Standing Tall for Epilepsy: Rights and Research
In November 2011, VEPC hosted its epilepsy conference, Standing Tall: Rights and Research , at the University of Victoria. Our keynote speakers were Drs. Mary Connolly, speaking on psychiatric issues that some people with epilepsy experience, and Kristen Attwell-Pope, who used case studies to share how epilepsy is diagnosed. Our special guest was Ms. Gloria Peckham, the chief trainer for seizure dogs at the Lion’s Foundation of Canada Dog Guides. Gloria, and her human and canine assistants, gave a 45 minute demonstration on how dogs are trained and matched to their owners
The conference had two themes: on the medical front, our keynote speakers aided our understanding of some of the psychiatric disorders of people with epilepsy, and gave an overview of epilepsy diagnosis and treatment. On the personal front, we invited specialists to discuss legal, educational, and employment issues to help individuals and families, offering practical, achievable strategies for living better with epilepsy.
Keynote Addresses on Epilepsy Research and Diagnosis
Dr. Mary Connolly (pictured above), Neurologist, Clinical Professor of Pediatrics, UBC, Director of Pediatric Neurology Program at BC Children’s Hospital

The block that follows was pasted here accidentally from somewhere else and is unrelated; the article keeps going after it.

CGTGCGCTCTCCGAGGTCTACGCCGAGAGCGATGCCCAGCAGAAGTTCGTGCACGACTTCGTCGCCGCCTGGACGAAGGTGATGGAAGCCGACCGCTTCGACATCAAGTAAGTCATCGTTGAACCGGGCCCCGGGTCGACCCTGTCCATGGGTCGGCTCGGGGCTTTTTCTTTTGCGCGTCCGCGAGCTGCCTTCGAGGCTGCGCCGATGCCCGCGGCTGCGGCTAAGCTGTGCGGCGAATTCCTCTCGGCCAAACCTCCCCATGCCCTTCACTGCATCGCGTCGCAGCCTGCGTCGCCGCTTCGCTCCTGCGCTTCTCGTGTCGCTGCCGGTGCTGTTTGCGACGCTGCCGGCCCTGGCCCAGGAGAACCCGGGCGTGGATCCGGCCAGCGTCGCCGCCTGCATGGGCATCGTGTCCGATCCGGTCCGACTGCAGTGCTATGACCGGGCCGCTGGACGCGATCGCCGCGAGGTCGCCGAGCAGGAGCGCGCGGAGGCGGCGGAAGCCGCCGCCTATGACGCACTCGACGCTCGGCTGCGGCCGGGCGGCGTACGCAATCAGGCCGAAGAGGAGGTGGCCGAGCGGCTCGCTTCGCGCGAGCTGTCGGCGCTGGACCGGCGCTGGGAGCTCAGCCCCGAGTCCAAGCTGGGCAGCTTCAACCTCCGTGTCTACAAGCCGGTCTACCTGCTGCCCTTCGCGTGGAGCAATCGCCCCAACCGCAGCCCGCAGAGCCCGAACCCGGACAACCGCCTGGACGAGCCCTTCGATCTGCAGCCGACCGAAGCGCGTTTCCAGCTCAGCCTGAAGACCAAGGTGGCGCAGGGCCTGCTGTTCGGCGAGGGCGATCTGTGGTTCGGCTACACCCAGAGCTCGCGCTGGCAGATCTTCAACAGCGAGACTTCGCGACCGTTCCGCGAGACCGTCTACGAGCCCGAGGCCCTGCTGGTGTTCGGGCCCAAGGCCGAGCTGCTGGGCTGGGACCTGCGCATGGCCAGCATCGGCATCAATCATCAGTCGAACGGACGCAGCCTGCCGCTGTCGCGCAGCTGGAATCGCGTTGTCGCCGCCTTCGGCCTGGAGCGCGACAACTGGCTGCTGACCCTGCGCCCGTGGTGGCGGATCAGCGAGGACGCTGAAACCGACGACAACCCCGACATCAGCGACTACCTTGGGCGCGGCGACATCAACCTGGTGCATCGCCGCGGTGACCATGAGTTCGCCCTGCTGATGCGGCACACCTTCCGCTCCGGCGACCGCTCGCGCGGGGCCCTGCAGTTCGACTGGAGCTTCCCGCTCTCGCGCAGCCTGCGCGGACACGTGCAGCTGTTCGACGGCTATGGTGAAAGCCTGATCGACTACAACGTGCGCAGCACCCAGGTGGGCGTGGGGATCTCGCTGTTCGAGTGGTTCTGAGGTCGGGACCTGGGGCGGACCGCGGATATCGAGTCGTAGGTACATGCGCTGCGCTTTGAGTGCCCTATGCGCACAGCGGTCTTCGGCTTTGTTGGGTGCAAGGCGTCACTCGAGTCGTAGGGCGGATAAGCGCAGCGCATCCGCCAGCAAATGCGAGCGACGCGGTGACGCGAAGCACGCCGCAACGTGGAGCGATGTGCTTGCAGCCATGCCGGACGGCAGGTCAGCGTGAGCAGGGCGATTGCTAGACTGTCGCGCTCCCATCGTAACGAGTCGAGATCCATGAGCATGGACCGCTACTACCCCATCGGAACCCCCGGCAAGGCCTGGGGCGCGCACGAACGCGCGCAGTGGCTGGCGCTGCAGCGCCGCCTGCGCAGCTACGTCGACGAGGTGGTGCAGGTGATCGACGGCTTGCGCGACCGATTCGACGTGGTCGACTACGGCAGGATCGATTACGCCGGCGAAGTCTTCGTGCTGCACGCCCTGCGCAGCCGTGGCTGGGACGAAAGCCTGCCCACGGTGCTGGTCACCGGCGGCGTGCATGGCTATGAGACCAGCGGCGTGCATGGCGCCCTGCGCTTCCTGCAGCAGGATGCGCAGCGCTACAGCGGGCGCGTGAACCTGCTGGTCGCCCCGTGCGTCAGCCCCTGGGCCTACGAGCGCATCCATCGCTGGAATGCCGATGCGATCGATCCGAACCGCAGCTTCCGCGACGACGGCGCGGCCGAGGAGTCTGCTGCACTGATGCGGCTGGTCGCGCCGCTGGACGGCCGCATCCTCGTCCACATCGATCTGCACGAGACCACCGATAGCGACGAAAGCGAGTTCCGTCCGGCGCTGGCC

Dr. Connolly spoke on her research concerning psychiatric disorders of people with epilepsy. She discussed how her current research is leading to better understanding and treatment and the potential implications for improved quality of life for children and adults living with epilepsy.
Dr. Kristen Attwell-Pope, Neurologist,
Dr. Attwell-Pope, through a series of actual case studies, discussed how a diagnosis of epilepsy is made and how treatment is determined.
Special Guide Dog Demonstration
Gloria Peckham, head trainer for seizure dogs at the Lions Foundation of Canada Guide Dogs, gave an information session and demonstration (by our local seizure dogs) on how these highly valuable dogs are selected or bred as puppies, raised, and finally trained as service dogs. She also talked about how the owners must be specially trained as well when they are matched with their dogs.
Your Rights in Action
Civil Rights: Using our newly published book Epilepsy and the Law, Annie Banks, Vancouver Island Human Rights Coalition, and Erin Pritchard, Together Against Poverty Society, provided information on civil rights in BC in a number of areas: benefits, employment and workplace, education, accommodation, and others.
Education: Kristin Sinclair, from the UVic Education Department, offered a workshop on navigating the education system, to ensure individuals are receiving the full benefit of the programs and options available to students here in Victoria.
Employment: Bev Anderson and Beryl Swan from TYES offered a workshop on training and employment options and opportunities in BC.
Community: Isa Milman, former Epilepsy Coordinator at the VEPC, offered insights on developing the Victoria community for people with epilepsy. She used her recent work through the UVic Faculty of Fine Arts Writing Program as an example of involvement, sharing, and growing together.
VEPC would like to thank UCB Canada for its generous support of this conference.